Rome, a magnificent, romantic city. Known worldwide for its majestic monuments and its culinary delights. It is also renowned for the friendliness and frankness of its inhabitants and its numerous tourist attractions. Staying in a hotel near Via del Corso in Rome allows you to bask in the Italian capital's splendor. Walking along the Via del Corso also offers easy access to the Trevi Fountain on one side and the Pantheon on the other, both historic must-see landmarks just minutes away from the 9Hotel Cesàri.

Traversing Majestic Rome

Guests at our hotel near Via del Corso in Rome enjoy strolling from one square to another. This major thoroughfare extends from the stunning Piazza Venezia towards Piazza del Popolo. Between these two main squares, you'll encounter fountains, churches, cobblestone alleys, and colorful side streets that give Rome its unique charm. As a quintessential historic district, there are numerous palaces on this side of the city, including Palazzo Chigi, Palazzo Rispoli, and Palazzo Doria-Pamphili. The Goethe House, now a museum dedicated to the German writer, is also located in the area.

One of the hallmarks of Via del Corso is its elegant architecture, reflecting Rome's diverse historical eras. The street boasts Renaissance, Baroque, and Neoclassical buildings, as well as historic landmarks such as the Church of Sant'Andrea della Valle and Piazza Colonna. Moreover, Via del Corso is lined with high-end fashion boutiques like Gucci, Prada, and Armani, and a plethora of souvenir shops for tourists.

Shopping in Rome

For an authentic vacation in the Italian capital, staying in a hotel near Via del Corso grants access to Rome's bustling neighborhoods. As a premier shopping street, fashion enthusiasts flock here to discover the latest collections. A neighborhood that's simultaneously upscale, trendy, and popular, it embodies a blend of styles unique to Italy. Stretching 1.5 kilometers, Via del Corso is a classic, yet essential, tourist stroll. Amidst the boutiques and beautiful churches, numerous restaurants serve regional gourmet specialties. Stopping to savor pasta or pizza is almost obligatory for hungry visitors after their explorations.

Linking Two Major Squares

After shopping, tourists in Rome often seek out other attractions. In this Italian city, there's no shortage. For those staying near Via del Corso in Rome, the surrounding beauty is captivating. The street provides a seamless blend between two of Rome's iconic squares. On one side, the colossal monument dedicated to Victor Emmanuel II offers panoramic views of Rome and Via del Corso. On the other, the Heliopolitan Obelisk stands tall, with the stunning Villa Borghese gardens nearby offering another idyllic viewpoint of the Italian capital. Rome invites leisurely strolls, and around every corner, another Roman marvel may await. Lodging near Via del Corso places visitors at the heart of Italy's capital, perfect for exploring its wonders.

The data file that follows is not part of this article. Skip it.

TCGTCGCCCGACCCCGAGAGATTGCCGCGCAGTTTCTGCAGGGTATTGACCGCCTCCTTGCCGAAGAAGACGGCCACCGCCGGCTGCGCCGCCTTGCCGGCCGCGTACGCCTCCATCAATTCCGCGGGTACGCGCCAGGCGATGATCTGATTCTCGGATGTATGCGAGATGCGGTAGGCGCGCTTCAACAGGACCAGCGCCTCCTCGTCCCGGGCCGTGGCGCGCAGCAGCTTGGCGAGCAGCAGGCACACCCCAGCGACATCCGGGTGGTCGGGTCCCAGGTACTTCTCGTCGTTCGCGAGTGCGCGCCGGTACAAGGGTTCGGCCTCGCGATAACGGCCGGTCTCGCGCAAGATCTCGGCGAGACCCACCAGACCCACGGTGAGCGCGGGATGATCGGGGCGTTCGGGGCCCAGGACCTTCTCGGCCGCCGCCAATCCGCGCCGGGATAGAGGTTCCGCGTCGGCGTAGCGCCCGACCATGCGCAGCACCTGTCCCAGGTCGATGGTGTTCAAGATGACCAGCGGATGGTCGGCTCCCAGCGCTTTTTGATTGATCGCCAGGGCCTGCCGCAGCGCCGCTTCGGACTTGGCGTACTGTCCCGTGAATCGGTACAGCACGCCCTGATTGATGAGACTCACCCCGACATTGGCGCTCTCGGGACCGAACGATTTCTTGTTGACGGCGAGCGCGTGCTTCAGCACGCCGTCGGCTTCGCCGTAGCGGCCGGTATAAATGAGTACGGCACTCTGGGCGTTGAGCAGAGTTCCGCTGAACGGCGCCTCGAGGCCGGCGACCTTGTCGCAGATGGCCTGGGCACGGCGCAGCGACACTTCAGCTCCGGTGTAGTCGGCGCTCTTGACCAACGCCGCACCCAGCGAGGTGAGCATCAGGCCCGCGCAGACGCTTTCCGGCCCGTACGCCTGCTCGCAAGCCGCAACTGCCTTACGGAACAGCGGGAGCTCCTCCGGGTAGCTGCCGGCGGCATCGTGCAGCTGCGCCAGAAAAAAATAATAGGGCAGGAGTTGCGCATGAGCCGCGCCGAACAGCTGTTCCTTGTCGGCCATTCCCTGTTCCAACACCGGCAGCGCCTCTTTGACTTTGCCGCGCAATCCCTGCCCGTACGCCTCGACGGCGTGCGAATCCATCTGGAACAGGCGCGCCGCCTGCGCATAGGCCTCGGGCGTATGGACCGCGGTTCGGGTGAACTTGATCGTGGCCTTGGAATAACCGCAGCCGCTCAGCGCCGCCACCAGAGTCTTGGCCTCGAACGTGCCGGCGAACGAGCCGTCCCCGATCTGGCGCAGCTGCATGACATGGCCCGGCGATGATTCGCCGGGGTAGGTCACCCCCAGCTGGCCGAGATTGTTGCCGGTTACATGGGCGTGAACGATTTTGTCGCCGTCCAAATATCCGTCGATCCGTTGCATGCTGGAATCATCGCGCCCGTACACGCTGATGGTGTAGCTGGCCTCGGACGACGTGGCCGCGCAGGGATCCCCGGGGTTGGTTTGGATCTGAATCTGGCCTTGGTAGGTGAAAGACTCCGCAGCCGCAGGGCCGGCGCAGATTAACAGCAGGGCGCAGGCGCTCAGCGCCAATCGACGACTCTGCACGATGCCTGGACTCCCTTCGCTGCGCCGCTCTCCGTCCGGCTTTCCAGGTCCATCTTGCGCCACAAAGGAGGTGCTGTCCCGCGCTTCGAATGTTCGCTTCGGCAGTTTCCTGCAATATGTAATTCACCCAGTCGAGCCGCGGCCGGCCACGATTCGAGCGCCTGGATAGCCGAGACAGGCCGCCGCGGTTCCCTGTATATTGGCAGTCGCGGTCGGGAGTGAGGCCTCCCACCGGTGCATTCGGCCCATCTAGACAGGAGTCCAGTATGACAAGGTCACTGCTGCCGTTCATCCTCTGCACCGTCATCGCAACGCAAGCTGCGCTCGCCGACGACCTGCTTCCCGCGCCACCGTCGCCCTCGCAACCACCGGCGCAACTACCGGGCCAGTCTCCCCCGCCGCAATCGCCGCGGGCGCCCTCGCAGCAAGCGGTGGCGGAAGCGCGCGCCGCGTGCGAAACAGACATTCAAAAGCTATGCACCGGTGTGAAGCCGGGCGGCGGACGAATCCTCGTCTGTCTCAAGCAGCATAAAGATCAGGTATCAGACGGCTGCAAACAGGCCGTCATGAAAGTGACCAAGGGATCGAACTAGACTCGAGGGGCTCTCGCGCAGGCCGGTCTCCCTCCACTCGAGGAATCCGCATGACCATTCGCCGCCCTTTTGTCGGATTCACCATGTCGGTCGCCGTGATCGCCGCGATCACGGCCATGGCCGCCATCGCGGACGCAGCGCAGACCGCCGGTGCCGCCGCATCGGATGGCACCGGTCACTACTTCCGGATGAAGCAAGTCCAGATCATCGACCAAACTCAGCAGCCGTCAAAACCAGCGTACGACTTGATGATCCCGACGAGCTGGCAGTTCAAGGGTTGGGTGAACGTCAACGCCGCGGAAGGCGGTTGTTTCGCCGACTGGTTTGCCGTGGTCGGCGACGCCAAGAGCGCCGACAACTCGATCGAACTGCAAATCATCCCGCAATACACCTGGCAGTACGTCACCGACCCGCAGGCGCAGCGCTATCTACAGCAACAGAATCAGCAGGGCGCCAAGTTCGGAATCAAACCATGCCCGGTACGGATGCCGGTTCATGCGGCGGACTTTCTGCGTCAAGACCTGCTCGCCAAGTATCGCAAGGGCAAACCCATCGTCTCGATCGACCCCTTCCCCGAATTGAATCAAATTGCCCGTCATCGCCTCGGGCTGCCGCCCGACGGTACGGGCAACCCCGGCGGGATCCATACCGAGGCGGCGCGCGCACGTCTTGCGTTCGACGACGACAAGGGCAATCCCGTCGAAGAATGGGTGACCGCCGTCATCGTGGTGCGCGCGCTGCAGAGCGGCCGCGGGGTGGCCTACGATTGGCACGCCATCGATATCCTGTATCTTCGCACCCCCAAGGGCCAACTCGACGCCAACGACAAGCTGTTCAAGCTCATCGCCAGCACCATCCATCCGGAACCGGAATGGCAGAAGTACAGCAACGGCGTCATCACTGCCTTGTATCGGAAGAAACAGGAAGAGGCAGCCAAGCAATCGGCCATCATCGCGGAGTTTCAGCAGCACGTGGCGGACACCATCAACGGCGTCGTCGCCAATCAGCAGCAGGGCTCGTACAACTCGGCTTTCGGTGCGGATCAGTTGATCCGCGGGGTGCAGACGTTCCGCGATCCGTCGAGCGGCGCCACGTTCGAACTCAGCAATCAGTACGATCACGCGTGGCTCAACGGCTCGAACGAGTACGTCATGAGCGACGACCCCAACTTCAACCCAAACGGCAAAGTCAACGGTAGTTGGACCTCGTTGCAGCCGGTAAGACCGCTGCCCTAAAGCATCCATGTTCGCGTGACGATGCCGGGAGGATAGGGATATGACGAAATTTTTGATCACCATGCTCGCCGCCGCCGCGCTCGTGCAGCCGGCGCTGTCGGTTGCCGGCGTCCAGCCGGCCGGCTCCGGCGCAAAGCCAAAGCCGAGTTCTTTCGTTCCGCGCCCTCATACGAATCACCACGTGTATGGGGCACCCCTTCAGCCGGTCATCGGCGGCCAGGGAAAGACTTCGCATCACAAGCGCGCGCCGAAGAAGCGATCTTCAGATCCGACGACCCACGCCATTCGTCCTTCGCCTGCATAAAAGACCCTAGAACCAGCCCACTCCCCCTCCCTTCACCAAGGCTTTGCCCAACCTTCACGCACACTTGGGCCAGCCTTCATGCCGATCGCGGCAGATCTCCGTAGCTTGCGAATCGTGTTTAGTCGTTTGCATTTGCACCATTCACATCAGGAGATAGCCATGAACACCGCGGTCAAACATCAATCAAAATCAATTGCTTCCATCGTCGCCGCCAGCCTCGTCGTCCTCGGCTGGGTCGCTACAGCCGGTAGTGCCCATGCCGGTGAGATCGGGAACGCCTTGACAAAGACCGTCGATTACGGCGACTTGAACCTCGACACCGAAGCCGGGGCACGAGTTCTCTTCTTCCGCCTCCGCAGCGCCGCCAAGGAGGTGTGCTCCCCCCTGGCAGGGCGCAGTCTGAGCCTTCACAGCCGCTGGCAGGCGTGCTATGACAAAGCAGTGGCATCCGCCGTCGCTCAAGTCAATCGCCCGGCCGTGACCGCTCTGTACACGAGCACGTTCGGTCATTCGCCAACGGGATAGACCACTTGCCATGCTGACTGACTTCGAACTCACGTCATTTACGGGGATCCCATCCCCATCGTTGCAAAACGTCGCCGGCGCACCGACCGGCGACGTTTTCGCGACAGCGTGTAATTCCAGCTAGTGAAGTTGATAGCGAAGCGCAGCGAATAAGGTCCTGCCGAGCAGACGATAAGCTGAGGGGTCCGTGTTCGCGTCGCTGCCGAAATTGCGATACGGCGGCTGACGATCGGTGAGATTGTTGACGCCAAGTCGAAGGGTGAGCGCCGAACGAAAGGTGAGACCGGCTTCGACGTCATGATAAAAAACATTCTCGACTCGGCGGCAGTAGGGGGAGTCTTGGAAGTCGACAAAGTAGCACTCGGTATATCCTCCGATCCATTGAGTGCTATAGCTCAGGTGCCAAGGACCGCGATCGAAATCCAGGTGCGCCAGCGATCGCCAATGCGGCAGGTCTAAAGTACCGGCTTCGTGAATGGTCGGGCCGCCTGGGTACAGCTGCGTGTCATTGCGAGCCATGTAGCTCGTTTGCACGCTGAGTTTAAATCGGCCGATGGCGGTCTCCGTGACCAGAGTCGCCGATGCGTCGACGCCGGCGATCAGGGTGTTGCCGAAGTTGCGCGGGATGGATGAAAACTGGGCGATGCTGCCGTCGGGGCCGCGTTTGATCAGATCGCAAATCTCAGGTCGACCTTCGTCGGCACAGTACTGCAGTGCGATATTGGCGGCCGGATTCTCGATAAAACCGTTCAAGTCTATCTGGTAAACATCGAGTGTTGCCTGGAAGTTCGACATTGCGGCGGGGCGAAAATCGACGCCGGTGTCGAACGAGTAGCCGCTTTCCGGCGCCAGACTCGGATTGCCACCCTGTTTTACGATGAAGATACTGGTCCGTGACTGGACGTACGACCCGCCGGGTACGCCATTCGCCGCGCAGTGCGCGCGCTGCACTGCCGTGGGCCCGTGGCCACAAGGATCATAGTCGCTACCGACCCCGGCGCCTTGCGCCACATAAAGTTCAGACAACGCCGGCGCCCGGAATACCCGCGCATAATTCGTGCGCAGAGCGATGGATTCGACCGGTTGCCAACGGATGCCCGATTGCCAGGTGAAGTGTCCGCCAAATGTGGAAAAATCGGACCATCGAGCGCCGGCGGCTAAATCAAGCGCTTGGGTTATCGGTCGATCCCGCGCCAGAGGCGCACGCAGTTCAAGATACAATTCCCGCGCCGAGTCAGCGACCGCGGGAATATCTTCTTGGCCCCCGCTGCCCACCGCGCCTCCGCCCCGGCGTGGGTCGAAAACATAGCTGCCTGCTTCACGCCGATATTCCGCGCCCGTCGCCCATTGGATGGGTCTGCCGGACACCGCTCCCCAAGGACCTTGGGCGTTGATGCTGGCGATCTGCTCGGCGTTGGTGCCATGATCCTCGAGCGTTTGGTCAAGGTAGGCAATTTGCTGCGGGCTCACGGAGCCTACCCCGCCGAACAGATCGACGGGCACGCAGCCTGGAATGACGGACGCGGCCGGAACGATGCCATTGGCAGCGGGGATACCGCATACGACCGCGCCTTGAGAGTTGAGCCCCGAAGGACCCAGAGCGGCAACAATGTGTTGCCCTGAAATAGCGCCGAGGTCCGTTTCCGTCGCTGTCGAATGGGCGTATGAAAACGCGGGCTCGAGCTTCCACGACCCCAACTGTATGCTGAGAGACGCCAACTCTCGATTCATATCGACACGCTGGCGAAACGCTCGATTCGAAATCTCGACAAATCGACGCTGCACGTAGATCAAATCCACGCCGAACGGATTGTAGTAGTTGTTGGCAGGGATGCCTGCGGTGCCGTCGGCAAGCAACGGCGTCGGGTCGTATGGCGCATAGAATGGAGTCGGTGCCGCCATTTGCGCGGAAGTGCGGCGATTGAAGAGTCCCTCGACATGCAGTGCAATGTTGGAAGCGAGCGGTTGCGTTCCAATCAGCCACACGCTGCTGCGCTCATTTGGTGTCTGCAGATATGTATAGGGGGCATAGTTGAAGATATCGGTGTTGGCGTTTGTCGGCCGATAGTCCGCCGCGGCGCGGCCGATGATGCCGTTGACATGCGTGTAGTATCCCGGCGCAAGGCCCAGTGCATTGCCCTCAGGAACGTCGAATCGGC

History of Via del Corso

The history of Via del Corso dates back to Ancient Rome when it was used for horse racing and public processions. Over the centuries, it evolved into a bustling shopping street, offering a variety of goods for both Romans and tourists. The 19th century witnessed an architectural resurgence, with additions like the National Central Library and Valle Theatre, reaffirming its role as the city's cultural hub.

Via del Corso in Italian Literature

Over the ages, Via del Corso inspired many renowned authors, who wrote about life on this vibrant Roman street.

19th-century Roman poet Giuseppe Gioacchino Belli penned several poems about Via del Corso, capturing its daily life, lifestyles, and customs. These works remain treasured records of the street's history.

20th-century Italian writer Federico De Roberto drew inspiration from Via del Corso, crafting a novel, "I Vicerè," which depicts life in a 19th-century aristocratic Roman family. The book references Via del Corso as the city's social epicenter, brimming with cafes and theaters.

Moreover, due to its stature as a cultural nucleus in Rome, the street is home to several theaters, such as Valle Theatre and Argentina Theatre, which have staged numerous plays and musicals over the years.

A Hub for Political Activism

Via del Corso has witnessed many pivotal political events, including the popular rally supporting Italian unification in 1848.

This unification was a complex historical process in the 19th century, merging various regional states into a unified Italian nation. Before unification, Italy was a patchwork of distinct states, such as the Kingdom of Sardinia, the Grand Duchy of Tuscany, and the Kingdom of the Two Sicilies. However, by mid-century, a burgeoning movement led by figures like Camillo di Cavour and Giuseppe Garibaldi emerged, championing national unification.

The 1848 Via del Corso rally marked a crucial moment in this evolution. Primarily composed of ordinary citizens, demonstrators gathered on the street to voice their support for a united Italy and protest against the local governments resisting the idea.

Ultimately, Italian unification culminated in 1870 when the Kingdom of Sardinia was proclaimed the Kingdom of Italy. Since then, Via del Corso has remained integral to the city's and nation's political life, hosting countless political events and bearing witness to modern Italy's unfolding history.

Moreover, over the years, Via del Corso has been the epicenter of various political and social demonstrations, echoing Rome's lively spirit and strong public sentiments. The city streets, including Via del Corso, have always served as rallying points for Romans, where they can express their opinions and political convictions.


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